Students pair-share their annotations. Write salient words from their sharing on the board. Help students define parts of the definition they are confused about. Have a short discussion about the similarities and differences between the definitions and why there are multiple definitions.

Lesson part 2: Photos of the city: Gradual Release (40 minutes)

Project a photo of Philadelphia (or the city the class is in). Start with a stereotypic photo such as the skyline or a historic landmark.

Model doing a close read of the photo. (Point out to students that these directions are on their “What is a City?” handout.

  1. Describe the photo in great detail, but try not to make inferences.
  2.  Make inferences based on your previous description.
  3. Pick some of the terms we used to describe cities that you think fit this picture. (Use words you have written on the board from what the students shared from the journal and the definitions of city.) Write them on sticky notes. Stick them to the photo.

Put up a second photo, but choose a photo that is not as iconic a view. Follow the close reading procedure again, but this time get some of the descriptions,  inferences, and words from student volunteers.

Put up a third photo, but choose a photo from the neighborhood the school is in. Follow the close reading procedure again, but this time get most, if not all, of the descriptions,  inferences, and words from student volunteers. Try to get all students to contribute.

Put students in pairs or small groups to have students repeat this close reading procedure with more photos. You can either post photos around the room and have students do a gallery walk, or give each group photos to study at their seats. Students should write their thoughts on part two of the “What is a City?” handout.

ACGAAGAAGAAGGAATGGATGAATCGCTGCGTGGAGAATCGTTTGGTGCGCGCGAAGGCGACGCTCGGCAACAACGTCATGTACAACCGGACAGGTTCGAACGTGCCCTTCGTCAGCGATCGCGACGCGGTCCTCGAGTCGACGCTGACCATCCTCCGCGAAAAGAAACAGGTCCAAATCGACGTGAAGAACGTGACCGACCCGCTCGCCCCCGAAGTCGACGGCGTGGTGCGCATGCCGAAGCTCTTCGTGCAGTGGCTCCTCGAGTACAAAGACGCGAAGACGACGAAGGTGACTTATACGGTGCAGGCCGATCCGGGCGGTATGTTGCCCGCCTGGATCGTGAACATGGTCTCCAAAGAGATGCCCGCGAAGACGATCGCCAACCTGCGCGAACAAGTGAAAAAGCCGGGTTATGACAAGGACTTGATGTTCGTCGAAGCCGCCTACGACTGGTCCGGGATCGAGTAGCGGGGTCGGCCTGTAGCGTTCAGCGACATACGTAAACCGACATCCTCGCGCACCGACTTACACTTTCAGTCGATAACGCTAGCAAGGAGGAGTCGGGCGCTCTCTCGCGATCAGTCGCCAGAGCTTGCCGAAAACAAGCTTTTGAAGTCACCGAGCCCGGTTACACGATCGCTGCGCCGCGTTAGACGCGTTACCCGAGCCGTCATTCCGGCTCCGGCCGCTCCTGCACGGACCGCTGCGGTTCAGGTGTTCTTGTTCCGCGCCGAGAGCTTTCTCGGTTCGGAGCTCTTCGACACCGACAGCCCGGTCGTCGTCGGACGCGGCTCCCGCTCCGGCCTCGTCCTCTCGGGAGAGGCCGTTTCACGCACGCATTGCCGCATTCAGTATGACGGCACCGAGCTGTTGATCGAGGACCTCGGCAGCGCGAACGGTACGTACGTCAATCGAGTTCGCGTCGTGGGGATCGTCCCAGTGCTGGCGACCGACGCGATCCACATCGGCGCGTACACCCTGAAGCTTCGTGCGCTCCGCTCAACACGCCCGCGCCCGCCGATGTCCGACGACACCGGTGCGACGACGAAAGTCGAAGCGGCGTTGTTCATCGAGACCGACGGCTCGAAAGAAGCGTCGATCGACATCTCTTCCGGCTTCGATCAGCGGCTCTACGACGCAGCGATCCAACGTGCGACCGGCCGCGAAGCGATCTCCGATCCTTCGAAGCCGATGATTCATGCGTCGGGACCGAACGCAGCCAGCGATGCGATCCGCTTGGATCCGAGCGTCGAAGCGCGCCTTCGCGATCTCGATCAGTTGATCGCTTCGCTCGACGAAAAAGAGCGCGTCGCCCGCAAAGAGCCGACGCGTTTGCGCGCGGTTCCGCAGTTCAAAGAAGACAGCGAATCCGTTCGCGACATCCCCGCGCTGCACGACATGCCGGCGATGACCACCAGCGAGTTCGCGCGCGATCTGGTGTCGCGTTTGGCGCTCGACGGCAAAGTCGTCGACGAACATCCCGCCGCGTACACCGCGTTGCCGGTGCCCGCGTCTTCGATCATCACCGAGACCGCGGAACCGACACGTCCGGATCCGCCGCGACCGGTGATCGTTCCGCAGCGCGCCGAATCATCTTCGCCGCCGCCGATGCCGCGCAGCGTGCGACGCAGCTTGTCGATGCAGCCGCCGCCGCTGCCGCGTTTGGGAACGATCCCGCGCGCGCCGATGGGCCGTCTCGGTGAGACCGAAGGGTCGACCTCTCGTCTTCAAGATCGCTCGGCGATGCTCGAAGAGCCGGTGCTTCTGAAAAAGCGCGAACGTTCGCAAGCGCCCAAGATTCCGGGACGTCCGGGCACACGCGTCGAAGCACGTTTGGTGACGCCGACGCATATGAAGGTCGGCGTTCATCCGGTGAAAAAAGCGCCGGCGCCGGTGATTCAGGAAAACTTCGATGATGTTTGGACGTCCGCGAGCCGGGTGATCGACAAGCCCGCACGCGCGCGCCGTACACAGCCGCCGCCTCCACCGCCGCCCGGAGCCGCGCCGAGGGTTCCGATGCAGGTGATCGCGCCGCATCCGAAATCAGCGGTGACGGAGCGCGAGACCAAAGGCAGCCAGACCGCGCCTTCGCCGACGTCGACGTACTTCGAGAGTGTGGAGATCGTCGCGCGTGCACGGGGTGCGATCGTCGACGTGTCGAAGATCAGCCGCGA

Conclusion/Formative Assessment (20 minutes)

Have each group share about at least one photo.

Have students turn to a new page in their journal and answer these questions:

These were the questions you answered in the beginning of this lesson:

What do you think of when you hear the word city? What do you picture?  If someone asked you what a city was, what would you say (without looking it up)? What do you think of when you hear Philadelphia? What do you picture?

How have the activities we have done today affected your answers to these questions? How have your answers changed or expanded?

Lesson 2: Whole Class Close Reading of a Poem

Time: 90 Minutes

Materials:

  1. A document camera
  2. An overhead projector
  3. Student journals
  4. Student copies of “Stoop-Sitting” from The Poet-X by Elizabeth Acevedo (in appendix)

Objectives:

  • Students will be able to comprehend and discuss poetry about cities in order to interpret and identify with cities and poetry.
  • Students will be able to reflect on words and images in order to interpret and find deeper meaning in them.

Standards:

CCSS.ELA-LITERACY.RL.7.4 – Determine the meaning of words and phrases as they are used in a text, including figurative and connotative meanings; analyze the impact of rhymes and other repetitions of sounds (e.g., alliteration) on a specific verse or stanza of a poem or section of a story or drama.

CCSS.ELA-LITERACY.RL.7.5 – Analyze how a drama’s or poem’s form or structure (e.g., soliloquy, sonnet) contributes to its meaning

CCSS.ELA-LITERACY.RL.7.10 – By the end of the year, read and comprehend literature, including stories, dramas, and poems, in the grades 6-8 text complexity band proficiently, with scaffolding as needed at the high end of the range.

CCSS.ELA-LITERACY.L.7.5– Demonstrate understanding of figurative language, word relationships, and nuances in word meanings.

Procedure:

Introduction/Accessing background knowledge:

Have this journal entry on the board when students come in:

Think about an ordinary day in the summer in your neighborhood. If you were sitting outside, what might you see? What might you hear? What might you smell? Use imagery so I feel like I am there.

Students write-pair-share journal entries.

Review the definition of imagery.

Relate the imagery of a neighborhood to the previous lesson about the multiple definitions of a city.

Lesson: Close reading of Stoop-Sitting

  1. Have students get in a circle with journals. Remind students they can jot down notes in their journals or on the poem itself after it is given out.